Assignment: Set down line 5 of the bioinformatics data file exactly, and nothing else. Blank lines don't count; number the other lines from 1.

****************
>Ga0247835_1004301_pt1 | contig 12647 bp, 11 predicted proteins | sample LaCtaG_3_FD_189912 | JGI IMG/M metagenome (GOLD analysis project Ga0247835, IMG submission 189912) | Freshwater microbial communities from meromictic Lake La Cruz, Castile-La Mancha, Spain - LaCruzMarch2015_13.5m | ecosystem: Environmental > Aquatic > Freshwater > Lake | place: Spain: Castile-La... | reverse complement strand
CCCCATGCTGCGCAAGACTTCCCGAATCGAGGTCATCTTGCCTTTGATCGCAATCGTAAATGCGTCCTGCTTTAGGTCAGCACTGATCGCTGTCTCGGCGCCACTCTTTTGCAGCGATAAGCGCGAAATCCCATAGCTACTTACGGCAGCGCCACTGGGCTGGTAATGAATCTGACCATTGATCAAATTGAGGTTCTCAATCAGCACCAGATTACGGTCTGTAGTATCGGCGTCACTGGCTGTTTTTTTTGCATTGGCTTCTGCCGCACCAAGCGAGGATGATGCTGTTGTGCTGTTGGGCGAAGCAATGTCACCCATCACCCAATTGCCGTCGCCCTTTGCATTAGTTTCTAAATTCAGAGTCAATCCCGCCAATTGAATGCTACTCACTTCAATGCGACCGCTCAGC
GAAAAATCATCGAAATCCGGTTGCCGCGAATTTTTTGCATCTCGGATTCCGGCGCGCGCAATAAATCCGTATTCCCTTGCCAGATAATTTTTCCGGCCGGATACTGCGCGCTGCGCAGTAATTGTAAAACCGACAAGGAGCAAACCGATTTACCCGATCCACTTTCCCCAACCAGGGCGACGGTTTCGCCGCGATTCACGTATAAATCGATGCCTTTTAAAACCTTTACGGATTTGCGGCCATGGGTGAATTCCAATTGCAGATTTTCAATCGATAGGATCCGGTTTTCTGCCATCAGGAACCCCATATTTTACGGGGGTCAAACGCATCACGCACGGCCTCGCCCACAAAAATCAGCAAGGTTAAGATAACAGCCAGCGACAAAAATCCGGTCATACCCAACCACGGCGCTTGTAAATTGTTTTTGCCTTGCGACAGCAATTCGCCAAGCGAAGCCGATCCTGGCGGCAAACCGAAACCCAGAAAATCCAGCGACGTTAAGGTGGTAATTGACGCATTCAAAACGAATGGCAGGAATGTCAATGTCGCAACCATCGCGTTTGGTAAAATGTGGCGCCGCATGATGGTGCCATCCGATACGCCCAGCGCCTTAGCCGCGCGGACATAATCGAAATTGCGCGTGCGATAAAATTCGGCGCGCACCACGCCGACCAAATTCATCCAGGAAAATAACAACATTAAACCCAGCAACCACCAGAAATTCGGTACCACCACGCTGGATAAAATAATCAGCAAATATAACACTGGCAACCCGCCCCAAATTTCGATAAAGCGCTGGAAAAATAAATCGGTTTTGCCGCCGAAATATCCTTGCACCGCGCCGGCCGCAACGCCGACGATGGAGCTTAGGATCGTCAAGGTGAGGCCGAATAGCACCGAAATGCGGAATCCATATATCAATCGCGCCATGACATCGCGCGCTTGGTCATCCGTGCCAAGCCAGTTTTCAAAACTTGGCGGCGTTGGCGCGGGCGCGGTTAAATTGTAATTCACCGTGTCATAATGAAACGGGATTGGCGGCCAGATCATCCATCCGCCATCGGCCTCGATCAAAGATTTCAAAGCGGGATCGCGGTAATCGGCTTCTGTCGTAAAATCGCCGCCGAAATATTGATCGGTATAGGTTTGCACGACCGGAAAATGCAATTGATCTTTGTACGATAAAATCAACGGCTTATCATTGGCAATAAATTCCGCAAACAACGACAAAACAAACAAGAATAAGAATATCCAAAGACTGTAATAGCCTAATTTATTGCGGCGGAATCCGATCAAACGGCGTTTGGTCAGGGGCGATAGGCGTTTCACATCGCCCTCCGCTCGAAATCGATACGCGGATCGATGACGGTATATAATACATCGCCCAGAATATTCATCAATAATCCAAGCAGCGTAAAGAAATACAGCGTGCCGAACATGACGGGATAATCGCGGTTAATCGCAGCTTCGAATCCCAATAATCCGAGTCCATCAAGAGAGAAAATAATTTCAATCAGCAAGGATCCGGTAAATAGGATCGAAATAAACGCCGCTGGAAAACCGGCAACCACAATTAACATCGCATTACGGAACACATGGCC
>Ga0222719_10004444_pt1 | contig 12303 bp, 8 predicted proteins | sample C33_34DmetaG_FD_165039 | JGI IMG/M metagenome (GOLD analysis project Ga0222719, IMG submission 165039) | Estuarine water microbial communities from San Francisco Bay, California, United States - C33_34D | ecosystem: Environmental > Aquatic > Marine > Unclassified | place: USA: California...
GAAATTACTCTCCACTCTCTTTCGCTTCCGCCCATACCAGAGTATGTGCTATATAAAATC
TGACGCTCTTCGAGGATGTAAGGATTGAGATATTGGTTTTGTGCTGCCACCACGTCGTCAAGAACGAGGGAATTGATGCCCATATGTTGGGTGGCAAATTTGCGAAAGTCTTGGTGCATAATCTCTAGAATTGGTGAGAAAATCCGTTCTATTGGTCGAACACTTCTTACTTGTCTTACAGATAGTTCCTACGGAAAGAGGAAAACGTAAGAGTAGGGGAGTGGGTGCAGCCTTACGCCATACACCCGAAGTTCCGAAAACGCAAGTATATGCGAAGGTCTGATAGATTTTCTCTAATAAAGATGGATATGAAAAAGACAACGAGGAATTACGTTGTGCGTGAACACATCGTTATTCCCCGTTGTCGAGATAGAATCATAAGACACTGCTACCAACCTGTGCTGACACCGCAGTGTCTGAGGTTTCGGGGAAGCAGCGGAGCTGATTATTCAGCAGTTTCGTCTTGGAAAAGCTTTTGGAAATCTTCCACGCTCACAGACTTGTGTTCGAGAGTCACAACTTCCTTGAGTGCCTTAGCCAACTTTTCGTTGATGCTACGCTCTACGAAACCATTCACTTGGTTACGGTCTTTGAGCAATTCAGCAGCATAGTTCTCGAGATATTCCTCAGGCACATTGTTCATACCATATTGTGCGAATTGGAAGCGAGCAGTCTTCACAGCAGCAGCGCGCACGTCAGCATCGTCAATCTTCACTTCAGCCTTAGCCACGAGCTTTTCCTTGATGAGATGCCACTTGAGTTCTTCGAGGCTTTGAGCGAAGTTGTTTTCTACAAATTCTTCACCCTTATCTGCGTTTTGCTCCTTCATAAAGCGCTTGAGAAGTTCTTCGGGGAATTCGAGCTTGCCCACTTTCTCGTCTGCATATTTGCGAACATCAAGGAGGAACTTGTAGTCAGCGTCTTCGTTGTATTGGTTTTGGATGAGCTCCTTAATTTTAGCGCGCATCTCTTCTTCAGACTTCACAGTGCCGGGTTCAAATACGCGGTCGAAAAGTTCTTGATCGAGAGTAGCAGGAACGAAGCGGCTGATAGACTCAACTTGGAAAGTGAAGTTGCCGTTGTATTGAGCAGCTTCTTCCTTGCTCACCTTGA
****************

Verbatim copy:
GAAATTACTCTCCACTCTCTTTCGCTTCCGCCCATACCAGAGTATGTGCTATATAAAATC